The Assange affair is not just about WikiLeaks, stupid


WIKILEAKS DOESN’T rape. WikiLeaks can’t make you pregnant. WikiLeaks can’t give you a sexually transmitted disease.

WikiLeaks is, according to Julian Assange in his Ecuadorean embassy balcony speech, all about “shining a light on the secret crimes of the powerful” and “making a stand for justice”. It is about getting rid of a culture in which “citizens must whisper in the dark”. It is the antithesis of the “witch hunt”.

The crowd loved it. “I knew there would be witnesses,” he declared, to a surge of emotional applause. He spoke of his family, “my children, who have been denied their father”. But the speech was from the wrong play.

Assange has not sought political asylum because of WikiLeaks. He is on the run from allegations of rape. These alleged crimes are defined as both serious and non-political. Political asylum is a hard-won human right – Assange has abused it. In doing so he has endorsed a real witch hunt – against the women who allege he sexually coerced them.

Assange refused the Swedish public prosecutor’s request that he return to that country for questioning. Believing on the basis of the evidence before her that Assange has a case to answer, she instituted extradition proceedings.

Assange has spent much of the past two years fighting these in the British courts, and when his case failed he jumped bail and took refuge in the embassy of Ecuador, the government of which this summer demonstrated its commitment to freedom of speech by shutting down eight television and radio stations.

Not one word about the allegations in Sweden was uttered during Assange’s Evita-esque performance in London last weekend. We are expected to accept by now that a vast international conspiracy exists whereby the extradition order is merely a ploy to get Assange into Sweden so that the US will be able to extradite him in relation to WikiLeaks, sling him into Guantanamo detention centre and maybe even sentence him to death.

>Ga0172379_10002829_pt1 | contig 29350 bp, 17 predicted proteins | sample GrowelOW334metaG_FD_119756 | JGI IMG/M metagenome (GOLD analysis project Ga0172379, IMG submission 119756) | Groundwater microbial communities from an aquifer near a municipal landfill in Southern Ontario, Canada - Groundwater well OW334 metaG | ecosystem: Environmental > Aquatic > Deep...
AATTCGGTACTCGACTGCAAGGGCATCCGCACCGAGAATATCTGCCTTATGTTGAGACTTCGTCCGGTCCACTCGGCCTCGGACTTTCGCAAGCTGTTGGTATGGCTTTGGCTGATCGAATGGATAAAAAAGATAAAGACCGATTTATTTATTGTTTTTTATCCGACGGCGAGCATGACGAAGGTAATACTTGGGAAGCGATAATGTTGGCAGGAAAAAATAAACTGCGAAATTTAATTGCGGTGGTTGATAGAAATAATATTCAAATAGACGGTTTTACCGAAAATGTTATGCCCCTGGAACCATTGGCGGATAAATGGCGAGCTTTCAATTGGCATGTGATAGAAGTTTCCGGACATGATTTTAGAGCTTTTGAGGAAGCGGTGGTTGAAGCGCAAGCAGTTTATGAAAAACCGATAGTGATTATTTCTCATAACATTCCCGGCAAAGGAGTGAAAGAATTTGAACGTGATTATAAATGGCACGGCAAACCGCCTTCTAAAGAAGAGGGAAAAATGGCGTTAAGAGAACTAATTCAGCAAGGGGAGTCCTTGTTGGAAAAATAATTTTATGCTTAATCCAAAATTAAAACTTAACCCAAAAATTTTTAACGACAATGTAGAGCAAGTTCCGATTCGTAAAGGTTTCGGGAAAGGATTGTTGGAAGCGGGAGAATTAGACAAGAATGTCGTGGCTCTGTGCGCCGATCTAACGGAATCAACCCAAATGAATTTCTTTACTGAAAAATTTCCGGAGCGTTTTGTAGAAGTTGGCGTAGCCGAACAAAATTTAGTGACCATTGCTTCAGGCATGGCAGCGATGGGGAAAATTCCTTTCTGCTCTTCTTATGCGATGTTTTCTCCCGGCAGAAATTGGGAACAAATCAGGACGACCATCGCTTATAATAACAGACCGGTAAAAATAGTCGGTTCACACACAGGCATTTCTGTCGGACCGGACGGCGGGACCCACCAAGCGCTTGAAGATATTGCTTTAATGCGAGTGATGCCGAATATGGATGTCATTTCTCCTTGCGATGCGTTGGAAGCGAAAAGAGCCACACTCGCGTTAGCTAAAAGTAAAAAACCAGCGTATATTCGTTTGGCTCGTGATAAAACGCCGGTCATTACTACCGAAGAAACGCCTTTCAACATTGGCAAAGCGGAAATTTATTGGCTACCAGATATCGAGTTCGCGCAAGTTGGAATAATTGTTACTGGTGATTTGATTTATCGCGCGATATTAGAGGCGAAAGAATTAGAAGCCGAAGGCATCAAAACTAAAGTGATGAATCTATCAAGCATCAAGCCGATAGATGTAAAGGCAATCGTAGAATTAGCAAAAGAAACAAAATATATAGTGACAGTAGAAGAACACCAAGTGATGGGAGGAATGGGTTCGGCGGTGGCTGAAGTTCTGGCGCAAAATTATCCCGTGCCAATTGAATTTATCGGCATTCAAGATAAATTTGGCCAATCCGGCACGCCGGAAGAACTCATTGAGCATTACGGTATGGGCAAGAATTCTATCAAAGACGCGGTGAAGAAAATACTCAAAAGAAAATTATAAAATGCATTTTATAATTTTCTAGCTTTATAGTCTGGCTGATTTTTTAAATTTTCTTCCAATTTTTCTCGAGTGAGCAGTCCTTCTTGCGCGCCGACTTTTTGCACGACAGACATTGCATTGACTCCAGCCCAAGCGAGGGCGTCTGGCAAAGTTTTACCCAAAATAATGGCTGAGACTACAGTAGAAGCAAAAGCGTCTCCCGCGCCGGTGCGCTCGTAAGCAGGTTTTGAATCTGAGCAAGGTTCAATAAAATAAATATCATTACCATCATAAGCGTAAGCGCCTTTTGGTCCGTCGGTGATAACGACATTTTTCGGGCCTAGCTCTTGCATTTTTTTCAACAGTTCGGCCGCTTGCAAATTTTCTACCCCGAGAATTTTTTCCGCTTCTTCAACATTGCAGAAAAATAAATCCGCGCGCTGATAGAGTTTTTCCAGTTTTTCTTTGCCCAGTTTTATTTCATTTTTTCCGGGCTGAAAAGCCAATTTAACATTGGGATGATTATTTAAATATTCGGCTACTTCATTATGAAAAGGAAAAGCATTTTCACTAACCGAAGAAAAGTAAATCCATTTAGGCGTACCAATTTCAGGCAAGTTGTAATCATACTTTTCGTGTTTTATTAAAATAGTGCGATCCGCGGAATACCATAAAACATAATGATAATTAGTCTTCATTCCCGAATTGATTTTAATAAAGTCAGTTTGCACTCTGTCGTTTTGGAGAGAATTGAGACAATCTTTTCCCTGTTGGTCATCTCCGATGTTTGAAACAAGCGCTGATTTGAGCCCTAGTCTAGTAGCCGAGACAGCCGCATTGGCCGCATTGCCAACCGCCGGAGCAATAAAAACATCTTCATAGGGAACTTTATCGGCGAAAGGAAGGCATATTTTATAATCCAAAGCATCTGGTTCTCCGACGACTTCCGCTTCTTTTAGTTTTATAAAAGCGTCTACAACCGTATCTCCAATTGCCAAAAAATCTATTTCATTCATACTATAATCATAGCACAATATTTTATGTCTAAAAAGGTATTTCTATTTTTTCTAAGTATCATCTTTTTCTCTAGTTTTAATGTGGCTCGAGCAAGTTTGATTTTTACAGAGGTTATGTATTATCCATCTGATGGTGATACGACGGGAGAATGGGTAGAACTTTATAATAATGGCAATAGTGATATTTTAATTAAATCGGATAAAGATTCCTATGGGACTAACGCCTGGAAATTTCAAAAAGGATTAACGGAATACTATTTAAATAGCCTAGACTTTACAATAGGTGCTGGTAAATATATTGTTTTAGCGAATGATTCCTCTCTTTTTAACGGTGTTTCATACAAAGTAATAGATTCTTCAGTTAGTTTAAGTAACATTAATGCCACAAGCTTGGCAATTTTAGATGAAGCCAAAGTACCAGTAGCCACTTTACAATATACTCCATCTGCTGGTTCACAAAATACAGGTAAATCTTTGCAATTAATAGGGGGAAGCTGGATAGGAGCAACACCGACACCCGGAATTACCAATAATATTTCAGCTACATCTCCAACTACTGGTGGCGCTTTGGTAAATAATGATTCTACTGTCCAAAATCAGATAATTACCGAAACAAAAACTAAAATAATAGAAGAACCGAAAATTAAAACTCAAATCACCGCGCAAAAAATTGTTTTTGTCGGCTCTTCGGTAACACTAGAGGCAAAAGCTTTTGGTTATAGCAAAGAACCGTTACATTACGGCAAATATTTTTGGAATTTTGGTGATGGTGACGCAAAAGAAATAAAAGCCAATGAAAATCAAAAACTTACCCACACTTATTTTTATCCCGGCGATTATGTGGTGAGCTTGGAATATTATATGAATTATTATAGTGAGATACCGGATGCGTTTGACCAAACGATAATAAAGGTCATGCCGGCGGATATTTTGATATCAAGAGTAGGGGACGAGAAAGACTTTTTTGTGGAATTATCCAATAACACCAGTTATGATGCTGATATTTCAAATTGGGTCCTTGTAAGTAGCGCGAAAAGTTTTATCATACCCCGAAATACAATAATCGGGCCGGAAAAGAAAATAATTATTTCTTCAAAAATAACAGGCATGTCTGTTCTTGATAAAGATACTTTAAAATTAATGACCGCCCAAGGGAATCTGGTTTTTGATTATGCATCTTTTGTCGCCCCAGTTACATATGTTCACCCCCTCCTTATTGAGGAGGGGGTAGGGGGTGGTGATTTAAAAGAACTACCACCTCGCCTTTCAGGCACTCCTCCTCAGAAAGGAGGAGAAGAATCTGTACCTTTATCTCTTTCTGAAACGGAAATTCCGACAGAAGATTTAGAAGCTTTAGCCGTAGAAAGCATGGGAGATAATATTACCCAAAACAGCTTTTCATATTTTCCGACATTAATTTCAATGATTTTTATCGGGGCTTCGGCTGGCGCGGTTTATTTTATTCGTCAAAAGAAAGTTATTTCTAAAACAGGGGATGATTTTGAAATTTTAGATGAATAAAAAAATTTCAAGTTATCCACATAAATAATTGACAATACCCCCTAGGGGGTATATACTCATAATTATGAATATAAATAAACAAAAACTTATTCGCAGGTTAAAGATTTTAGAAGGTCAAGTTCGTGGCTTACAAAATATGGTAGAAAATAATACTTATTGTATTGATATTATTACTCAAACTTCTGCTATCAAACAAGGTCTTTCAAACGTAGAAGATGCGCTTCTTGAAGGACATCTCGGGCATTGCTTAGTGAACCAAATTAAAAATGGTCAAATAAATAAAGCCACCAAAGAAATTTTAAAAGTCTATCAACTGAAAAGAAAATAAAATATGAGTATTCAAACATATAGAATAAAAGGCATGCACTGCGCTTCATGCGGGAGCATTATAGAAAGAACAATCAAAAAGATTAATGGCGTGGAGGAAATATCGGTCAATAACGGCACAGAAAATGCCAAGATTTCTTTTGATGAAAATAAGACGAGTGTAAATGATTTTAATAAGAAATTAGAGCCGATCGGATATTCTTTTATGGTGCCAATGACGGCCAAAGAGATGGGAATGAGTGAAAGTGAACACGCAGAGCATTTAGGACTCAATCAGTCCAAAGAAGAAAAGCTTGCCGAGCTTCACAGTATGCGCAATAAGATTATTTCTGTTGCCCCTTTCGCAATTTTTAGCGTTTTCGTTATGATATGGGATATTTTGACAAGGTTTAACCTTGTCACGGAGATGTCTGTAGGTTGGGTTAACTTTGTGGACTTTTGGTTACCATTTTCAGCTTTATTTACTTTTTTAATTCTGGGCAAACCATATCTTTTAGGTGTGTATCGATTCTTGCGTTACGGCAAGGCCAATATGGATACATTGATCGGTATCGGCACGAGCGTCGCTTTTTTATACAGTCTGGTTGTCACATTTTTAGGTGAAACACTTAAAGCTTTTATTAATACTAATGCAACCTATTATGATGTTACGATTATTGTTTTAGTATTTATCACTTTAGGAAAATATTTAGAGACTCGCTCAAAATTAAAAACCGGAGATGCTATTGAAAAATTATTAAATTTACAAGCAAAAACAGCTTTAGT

The fact the US has not sought to extradite Assange from the UK, which has the sort of right-wing government that would probably be all too ready to comply with such a request, is not addressed.

Nor is the fact that those accused of sexual offences routinely skip across borders to evade legal proceedings, and that the ability to extradite them is vital. Think Liam Dominic Adams. Think Fr Brendan Smyth. Nor that the assumptions behind the conspiracy theory are based on deeply misogynist notions of why women make rape allegations. Nor that the Swedish justice system is internationally respected in relation to its handling of crimes of sexual violence.

Assange has, however, in the past, been less reticent. “Sweden is the Saudi Arabia of feminism,” he has said. “I fell into the hornet’s nest of revolutionary feminism.” One of his lawyers told a British newspaper that “the honey trap has been sprung . . . dark forces are at work . . . this is part of a greater plan”.

Sky News revealed that one of the women involved in the allegations “is a radical feminist . . . known to have a theory that men dominate their social positions through sex”. The Daily Mail described one of them as not only a “radical feminist” but also “an attractive blonde” (in other words undercover) who had in her past been employed as a student equality officer.

The fact both women had engaged in consensual sex with Assange was trumpeted, though both had freely disclosed this. The allegations included having sex while a woman was asleep, and not using a condom. Much was made of the fact the women went to the police together after finding out Assange had been with them both.

Well – “hell hath no fury” – obviously. Abusive posts on a network of websites have multiplied. It is as if neither date rape, consent nor HIV had ever been heard of.

While some commentators have simply glided dismissively over the allegations, others among Assange’s celebrity supporters have fuelled an ugly fire. Michael Moore said they were “a bunch of hooey”. George Galloway (aka the cat from Big Brother) grotesquely proposed that “not everybody needs to be asked prior to each insertion”. Respect?

Galloway has since tweeted that “it’s about WikiLeaks, stupid!” But it isn’t. It is about a high-profile man with powerful support who has done the world a great service through his work, but who delusionally thinks he symbolises truth and justice while refusing to submit to the quest for either in relation to his own behaviour.

It is about two women who have exercised their right to seek redress for alleged injustice. It is also about self-styled radicals whose attitude to rape is as sexist and ignorant as that of ultra-conservative US congressman Todd Akin.

By the way, don’t they know that it isn’t really extradition if it happens when you are asleep?

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